In her last moment of reflection, Oedipa makes the connection between Tristero and the rebirth of the world explicit. But her metaphor based on a computer also suggests that her current understanding is squarely based in the world she lives in—including all its new technologies, for better or for worse. Oedipa’s feeling that the world is divided into binary opposites is another way of expressing her realization that different, mutually exclusive, but complete theories about the world can produce equally valid perspectives on it. Clues do not decide their own interpretations, and now, for the first time, she is fully aware that those interpretations are completely up to her. The Tristero theory gives her a new perspective, but it cannot fully convince her becuase she can always see the alternative.
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Oedipa calls C. Morris Schrift, the auction agent, who explains that his client has changed his mind and will be going to the auction. At the auction house, Oedipa meets Genghis Cohen, who admits that he wants to bid on some of the stamps himself. Cohen is also excited that the prominent auctioneer Loren Passerine is going to be “crying”—or selling off the day’s items. Oedipa briefly thinks about making a scene to unmask the secret bidder, but instead she goes to her seat and look out at the crowd. The auctioneer smiles at Oedipa and moves his arms like an exotic priest or “descending angel.” The book ends with Oedipa “await[ing] the crying of lot 49.”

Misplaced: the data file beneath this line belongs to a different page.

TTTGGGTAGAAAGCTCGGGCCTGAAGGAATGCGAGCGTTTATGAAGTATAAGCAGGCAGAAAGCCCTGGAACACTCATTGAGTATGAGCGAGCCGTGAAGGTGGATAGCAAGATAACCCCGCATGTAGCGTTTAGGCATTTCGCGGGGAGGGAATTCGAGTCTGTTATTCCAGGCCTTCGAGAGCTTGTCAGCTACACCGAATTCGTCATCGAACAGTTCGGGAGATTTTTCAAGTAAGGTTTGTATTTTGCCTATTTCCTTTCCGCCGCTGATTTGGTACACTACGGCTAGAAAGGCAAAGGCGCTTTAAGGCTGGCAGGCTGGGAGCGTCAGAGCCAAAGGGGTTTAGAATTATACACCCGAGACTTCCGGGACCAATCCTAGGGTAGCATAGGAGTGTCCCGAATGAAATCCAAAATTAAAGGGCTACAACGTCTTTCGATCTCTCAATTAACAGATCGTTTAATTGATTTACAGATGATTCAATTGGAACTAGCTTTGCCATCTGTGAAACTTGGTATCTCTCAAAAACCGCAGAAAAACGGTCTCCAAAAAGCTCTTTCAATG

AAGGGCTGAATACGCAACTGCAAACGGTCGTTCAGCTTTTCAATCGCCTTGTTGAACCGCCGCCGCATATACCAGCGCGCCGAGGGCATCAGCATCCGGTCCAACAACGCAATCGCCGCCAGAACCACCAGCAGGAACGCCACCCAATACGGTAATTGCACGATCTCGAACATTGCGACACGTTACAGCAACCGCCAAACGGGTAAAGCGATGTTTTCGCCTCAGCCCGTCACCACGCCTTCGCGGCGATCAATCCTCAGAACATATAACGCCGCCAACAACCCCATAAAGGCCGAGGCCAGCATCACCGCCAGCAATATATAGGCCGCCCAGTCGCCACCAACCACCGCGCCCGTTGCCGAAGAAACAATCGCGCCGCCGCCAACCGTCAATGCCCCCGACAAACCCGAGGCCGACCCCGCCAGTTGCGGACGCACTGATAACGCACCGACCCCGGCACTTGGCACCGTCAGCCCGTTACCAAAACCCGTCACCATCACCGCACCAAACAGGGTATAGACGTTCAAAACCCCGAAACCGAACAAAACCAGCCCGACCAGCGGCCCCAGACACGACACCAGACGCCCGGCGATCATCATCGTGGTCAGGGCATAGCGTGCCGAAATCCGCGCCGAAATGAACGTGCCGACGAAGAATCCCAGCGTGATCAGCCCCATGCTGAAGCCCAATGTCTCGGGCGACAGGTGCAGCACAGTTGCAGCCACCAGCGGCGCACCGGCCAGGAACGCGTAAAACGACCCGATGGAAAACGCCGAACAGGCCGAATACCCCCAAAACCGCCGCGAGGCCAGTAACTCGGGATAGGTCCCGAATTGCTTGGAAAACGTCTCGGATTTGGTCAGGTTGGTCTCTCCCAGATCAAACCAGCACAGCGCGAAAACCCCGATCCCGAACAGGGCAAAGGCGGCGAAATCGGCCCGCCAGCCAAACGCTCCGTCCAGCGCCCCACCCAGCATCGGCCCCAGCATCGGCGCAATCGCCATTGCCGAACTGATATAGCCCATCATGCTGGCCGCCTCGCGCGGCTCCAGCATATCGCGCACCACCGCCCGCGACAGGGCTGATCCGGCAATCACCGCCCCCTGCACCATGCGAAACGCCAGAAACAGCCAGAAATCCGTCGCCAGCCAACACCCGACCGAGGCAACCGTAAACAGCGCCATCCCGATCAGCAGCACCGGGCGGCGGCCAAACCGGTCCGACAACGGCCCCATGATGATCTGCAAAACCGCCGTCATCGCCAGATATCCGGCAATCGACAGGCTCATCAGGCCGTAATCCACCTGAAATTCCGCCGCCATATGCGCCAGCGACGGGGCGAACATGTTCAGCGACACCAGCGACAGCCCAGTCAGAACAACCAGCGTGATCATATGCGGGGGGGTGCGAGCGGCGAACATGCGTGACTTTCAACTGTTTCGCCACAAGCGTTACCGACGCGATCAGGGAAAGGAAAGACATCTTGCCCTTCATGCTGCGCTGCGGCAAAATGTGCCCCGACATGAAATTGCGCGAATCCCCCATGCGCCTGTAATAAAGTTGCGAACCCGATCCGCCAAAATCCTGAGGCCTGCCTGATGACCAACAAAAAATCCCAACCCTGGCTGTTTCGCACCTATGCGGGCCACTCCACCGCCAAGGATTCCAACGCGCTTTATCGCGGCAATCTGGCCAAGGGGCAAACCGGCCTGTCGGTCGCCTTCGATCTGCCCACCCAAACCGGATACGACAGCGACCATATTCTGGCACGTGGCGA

Given the association between the number 49 and periods of waiting in Christianity and Buddhism, it makes sense that the novel ends on the brink of revelation. The auctioneer stands for God, or a “descending angel,” about to provide the miracle that Oedipa has been waiting for all along. Of course, just like Oedipa has to make sense of Tristero without ever seeing it, readers have to interpret this conclusion without ever learning if Oedipa gets her miracle or not. Tristero is left anonymous, although Oedipa will never run out of good theories about who it may be—even Genghis Cohen himself is a candidate. By ending on its own title, the book reminds its readers of what they were doing before the cracked it open: awaiting The Crying of Lot 49.